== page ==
2 Americans die while boarding speedboat filled with explosives

SPECIAL TO WORLD TRIBUNE.COM
Sunday, April 25, 2004

BAGHDAD Iraqi speedboats fliled with explosives blew up as an American boarding team approached them near Basra.

Three speedboats exploded outside the Basra facility, killing two members of U.S.-led forces and forcing the closure of the terminal.

Officials said the main oil terminal which processes most of Iraq's export of 1.9 million barrels of oil per day was not damaged in Saturday's attack. But they said a full damage assessment would require several days.

The U.S. Fifth Fleet said in a statement that an eight-man coalition interception team had approached an insurgency boat when it blew up. The statement said two other small boats exploded 20 minutes later, Middle East Newsline reported.

"The coalition boarding team were killed and wounded as a result of three concurrent waterborne attacks in the Arabian Gulf," the U.S. Fifth Fleet said in a statement.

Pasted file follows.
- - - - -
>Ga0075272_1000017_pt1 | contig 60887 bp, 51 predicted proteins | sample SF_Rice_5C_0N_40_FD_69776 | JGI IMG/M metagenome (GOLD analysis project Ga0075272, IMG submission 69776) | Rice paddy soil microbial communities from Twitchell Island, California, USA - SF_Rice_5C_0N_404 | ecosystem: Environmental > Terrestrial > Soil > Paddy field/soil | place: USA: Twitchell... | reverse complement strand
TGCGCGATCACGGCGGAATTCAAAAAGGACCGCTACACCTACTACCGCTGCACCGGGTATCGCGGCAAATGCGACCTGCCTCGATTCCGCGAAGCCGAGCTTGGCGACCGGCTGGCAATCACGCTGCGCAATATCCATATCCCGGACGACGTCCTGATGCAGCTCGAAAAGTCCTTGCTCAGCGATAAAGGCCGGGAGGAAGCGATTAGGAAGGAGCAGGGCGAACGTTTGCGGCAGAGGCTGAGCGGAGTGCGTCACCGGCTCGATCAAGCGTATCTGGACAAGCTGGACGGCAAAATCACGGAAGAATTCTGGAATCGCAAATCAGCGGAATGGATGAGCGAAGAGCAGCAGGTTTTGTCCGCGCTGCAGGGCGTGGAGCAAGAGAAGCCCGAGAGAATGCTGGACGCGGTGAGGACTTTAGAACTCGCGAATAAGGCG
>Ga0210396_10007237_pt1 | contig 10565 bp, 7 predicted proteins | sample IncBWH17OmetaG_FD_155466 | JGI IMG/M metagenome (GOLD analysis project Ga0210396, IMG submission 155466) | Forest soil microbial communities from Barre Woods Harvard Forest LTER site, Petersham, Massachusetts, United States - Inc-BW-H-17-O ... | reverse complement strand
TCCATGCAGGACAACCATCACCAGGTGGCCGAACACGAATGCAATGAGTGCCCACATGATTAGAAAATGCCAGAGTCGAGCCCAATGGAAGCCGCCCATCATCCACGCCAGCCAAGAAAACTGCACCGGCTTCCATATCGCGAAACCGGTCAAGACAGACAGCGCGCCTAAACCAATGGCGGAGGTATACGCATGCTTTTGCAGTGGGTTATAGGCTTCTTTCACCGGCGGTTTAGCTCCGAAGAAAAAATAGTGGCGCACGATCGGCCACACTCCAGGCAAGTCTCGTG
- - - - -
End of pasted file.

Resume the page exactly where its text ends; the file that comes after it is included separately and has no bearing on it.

Earlier, Iran reported that Iraqi insurgents fired a rocket-propelled grenade toward an Iranian passenger ship in the Arvandkenar waterway. The ship was said to have sustained heavy damage in the attack on April 19.

Arvandkenar governor Hassan Alidoost told the official Irna news agency that the Iranian ship, called Negin, contained more than 100 passengers and had been sailing from Kuwait to the Iranian city of Khorramshahr.

The governor said an Iraqi insurgent fired an RPG from the west bank of Arvandkenar. The ship was then halted, the passengers were robbed and held for ransom. He did not say whether the passengers were eventually released.

Iranian officials said the Iraqi attacks have threatened shipping and could jeopardize security in the entire region. Officials said Iran has deployed guards along the border to stop Iraqi attacks.


Copyright 2004 East West Services, Inc.

Print this Article Print this Article Email this article Email this article Subscribe to this Feature Free Headline Alerts


Google
Search Worldwide Web Search WorldTribune.com Search WorldTrib Archives